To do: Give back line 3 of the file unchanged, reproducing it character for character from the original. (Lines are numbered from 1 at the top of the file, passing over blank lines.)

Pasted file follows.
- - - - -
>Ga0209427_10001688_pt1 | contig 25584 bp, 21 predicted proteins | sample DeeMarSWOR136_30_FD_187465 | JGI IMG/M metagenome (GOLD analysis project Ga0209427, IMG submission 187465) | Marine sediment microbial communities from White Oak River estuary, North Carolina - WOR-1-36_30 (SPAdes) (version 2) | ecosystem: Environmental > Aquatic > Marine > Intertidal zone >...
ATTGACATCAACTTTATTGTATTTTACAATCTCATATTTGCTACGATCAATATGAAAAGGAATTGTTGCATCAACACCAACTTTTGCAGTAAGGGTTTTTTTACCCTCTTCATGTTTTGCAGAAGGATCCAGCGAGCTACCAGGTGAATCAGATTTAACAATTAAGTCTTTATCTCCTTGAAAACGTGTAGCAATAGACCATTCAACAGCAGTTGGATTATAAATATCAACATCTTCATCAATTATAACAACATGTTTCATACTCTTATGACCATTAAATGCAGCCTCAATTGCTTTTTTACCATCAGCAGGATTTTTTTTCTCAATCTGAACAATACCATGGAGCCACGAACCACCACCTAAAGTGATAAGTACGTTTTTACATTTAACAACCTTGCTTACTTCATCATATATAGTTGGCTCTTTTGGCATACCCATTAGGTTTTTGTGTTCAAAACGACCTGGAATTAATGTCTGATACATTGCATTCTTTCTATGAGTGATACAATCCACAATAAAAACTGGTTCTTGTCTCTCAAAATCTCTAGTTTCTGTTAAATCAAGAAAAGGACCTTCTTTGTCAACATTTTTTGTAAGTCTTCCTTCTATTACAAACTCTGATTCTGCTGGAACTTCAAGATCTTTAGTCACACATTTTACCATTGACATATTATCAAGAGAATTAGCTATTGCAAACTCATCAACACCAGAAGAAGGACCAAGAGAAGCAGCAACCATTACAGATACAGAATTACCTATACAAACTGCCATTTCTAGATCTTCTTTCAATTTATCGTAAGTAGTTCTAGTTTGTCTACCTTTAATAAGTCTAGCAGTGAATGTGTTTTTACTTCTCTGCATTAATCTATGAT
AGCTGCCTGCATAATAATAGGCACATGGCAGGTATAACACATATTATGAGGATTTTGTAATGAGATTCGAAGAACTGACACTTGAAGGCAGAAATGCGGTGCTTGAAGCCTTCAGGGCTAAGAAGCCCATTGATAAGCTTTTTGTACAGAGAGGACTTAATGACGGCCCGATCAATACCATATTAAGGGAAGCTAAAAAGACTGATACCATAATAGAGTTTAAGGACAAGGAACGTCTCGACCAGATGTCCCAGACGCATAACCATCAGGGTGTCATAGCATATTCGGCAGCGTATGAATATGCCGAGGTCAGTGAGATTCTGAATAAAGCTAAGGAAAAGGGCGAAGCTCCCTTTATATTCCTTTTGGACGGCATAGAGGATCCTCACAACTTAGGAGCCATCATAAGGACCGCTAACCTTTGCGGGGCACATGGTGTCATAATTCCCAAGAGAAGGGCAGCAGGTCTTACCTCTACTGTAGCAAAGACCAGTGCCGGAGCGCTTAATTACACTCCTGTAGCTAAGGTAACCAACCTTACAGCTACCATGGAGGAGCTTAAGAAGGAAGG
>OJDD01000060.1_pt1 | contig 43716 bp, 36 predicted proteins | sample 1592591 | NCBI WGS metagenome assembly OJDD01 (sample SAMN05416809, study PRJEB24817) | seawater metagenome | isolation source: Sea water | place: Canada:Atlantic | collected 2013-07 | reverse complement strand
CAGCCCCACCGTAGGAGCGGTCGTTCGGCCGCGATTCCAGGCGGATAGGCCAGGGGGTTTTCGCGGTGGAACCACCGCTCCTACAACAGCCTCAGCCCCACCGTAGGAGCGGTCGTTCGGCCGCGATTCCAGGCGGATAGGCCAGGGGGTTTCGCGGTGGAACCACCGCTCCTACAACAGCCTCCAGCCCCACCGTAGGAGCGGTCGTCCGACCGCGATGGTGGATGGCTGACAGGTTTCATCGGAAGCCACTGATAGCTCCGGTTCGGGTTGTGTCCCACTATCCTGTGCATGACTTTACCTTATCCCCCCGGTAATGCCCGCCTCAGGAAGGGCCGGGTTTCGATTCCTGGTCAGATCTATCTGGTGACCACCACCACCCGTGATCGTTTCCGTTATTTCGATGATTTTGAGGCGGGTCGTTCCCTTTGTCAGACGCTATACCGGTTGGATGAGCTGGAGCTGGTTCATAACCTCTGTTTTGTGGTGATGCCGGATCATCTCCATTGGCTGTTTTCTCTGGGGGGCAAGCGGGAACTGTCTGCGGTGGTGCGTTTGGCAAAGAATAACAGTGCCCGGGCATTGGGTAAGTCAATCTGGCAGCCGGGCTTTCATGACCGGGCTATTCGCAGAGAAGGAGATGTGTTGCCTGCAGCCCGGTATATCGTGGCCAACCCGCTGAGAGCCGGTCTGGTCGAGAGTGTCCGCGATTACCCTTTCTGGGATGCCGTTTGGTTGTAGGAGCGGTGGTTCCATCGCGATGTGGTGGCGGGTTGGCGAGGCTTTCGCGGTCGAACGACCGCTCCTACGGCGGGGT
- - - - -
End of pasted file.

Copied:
AGCTGCCTGCATAATAATAGGCACATGGCAGGTATAACACATATTATGAGGATTTTGTAATGAGATTCGAAGAACTGACACTTGAAGGCAGAAATGCGGTGCTTGAAGCCTTCAGGGCTAAGAAGCCCATTGATAAGCTTTTTGTACAGAGAGGACTTAATGACGGCCCGATCAATACCATATTAAGGGAAGCTAAAAAGACTGATACCATAATAGAGTTTAAGGACAAGGAACGTCTCGACCAGATGTCCCAGACGCATAACCATCAGGGTGTCATAGCATATTCGGCAGCGTATGAATATGCCGAGGTCAGTGAGATTCTGAATAAAGCTAAGGAAAAGGGCGAAGCTCCCTTTATATTCCTTTTGGACGGCATAGAGGATCCTCACAACTTAGGAGCCATCATAAGGACCGCTAACCTTTGCGGGGCACATGGTGTCATAATTCCCAAGAGAAGGGCAGCAGGTCTTACCTCTACTGTAGCAAAGACCAGTGCCGGAGCGCTTAATTACACTCCTGTAGCTAAGGTAACCAACCTTACAGCTACCATGGAGGAGCTTAAGAAGGAAGG